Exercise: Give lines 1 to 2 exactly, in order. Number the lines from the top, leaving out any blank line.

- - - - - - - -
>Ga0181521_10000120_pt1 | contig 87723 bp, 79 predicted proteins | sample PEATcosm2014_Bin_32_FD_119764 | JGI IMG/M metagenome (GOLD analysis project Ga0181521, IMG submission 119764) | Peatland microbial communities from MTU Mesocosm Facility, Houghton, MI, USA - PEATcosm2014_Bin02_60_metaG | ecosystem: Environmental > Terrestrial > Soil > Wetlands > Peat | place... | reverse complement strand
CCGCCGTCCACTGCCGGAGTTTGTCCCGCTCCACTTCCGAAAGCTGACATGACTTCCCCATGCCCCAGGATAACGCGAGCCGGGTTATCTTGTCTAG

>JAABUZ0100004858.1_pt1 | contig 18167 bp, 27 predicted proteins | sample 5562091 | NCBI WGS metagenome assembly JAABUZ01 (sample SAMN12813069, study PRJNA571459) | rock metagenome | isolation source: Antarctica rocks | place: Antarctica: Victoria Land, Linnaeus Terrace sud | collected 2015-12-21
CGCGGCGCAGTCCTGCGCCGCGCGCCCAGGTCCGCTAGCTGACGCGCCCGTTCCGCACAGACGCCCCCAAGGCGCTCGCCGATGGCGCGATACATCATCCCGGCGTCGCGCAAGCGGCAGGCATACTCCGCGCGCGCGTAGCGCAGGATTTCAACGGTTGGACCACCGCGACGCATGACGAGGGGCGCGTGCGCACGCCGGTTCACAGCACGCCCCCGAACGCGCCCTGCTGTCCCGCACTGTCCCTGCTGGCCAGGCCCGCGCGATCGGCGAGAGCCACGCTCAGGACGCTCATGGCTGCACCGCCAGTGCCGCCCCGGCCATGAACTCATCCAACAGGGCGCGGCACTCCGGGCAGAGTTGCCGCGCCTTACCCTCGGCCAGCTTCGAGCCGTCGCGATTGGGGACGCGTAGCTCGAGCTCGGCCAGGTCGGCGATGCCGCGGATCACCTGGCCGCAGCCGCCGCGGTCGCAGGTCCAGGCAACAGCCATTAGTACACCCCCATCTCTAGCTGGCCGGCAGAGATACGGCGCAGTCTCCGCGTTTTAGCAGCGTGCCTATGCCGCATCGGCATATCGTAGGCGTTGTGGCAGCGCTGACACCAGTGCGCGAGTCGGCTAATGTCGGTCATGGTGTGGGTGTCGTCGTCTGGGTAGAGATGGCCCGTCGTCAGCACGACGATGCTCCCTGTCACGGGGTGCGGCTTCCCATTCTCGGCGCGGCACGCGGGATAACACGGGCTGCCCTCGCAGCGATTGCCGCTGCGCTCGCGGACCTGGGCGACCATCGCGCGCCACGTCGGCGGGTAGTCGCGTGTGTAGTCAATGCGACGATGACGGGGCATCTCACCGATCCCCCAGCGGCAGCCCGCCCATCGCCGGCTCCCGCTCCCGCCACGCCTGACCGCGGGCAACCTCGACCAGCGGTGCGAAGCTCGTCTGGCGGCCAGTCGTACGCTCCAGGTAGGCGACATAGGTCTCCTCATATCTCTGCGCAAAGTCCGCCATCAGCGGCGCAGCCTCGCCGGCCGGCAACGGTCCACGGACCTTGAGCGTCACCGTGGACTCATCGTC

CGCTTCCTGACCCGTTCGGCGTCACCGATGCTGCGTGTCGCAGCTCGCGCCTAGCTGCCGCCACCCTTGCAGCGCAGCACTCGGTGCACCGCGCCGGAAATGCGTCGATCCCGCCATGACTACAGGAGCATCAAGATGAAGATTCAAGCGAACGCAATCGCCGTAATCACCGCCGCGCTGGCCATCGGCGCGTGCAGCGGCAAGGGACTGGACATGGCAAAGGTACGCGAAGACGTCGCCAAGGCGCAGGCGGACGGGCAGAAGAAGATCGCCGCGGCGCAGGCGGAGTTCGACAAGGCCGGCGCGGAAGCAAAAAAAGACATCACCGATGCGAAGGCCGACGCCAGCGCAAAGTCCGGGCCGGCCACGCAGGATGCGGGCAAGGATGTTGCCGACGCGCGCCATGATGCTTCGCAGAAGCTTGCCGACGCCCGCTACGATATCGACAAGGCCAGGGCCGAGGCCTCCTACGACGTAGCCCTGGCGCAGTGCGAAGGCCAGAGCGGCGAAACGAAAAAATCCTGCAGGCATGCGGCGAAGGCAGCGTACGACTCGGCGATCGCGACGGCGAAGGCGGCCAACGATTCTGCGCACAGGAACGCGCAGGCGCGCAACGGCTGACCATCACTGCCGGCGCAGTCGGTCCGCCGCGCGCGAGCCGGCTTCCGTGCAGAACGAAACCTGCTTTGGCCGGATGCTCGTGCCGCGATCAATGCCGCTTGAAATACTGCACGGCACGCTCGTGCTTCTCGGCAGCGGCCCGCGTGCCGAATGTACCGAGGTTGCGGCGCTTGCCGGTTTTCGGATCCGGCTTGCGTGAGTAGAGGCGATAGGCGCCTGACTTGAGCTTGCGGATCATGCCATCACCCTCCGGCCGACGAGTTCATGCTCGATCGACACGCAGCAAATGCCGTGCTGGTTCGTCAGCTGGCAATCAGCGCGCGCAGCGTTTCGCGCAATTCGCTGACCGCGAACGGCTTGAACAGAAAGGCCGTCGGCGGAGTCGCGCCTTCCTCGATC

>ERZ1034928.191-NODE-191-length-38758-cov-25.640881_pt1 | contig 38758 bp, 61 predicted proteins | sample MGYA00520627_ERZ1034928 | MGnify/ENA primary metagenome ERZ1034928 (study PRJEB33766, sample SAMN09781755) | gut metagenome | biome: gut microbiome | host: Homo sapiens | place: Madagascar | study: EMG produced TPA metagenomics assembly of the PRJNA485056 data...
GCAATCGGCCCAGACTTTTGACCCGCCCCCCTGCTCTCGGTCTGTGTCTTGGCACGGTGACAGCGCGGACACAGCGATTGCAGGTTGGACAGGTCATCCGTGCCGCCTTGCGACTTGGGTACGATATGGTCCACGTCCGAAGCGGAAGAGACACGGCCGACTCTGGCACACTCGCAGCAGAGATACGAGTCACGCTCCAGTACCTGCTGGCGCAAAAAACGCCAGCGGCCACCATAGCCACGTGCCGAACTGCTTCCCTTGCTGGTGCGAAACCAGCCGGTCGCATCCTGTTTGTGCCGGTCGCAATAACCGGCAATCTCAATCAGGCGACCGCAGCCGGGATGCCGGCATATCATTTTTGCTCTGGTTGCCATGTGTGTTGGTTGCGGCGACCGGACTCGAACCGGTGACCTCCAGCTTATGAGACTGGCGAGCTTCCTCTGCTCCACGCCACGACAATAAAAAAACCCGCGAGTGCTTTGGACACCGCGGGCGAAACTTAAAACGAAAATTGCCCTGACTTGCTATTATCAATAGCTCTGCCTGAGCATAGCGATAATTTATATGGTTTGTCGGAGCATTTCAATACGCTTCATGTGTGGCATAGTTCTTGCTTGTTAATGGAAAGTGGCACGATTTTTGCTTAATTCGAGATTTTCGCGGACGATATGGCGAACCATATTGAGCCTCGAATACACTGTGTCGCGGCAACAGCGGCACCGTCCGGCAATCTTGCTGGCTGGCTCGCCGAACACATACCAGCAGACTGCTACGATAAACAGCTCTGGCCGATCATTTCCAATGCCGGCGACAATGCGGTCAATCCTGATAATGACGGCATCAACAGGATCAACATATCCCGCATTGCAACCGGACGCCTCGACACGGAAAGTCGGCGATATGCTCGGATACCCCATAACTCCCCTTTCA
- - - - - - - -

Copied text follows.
>Ga0181521_10000120_pt1 | contig 87723 bp, 79 predicted proteins | sample PEATcosm2014_Bin_32_FD_119764 | JGI IMG/M metagenome (GOLD analysis project Ga0181521, IMG submission 119764) | Peatland microbial communities from MTU Mesocosm Facility, Houghton, MI, USA - PEATcosm2014_Bin02_60_metaG | ecosystem: Environmental > Terrestrial > Soil > Wetlands > Peat | place... | reverse complement strand
CCGCCGTCCACTGCCGGAGTTTGTCCCGCTCCACTTCCGAAAGCTGACATGACTTCCCCATGCCCCAGGATAACGCGAGCCGGGTTATCTTGTCTAG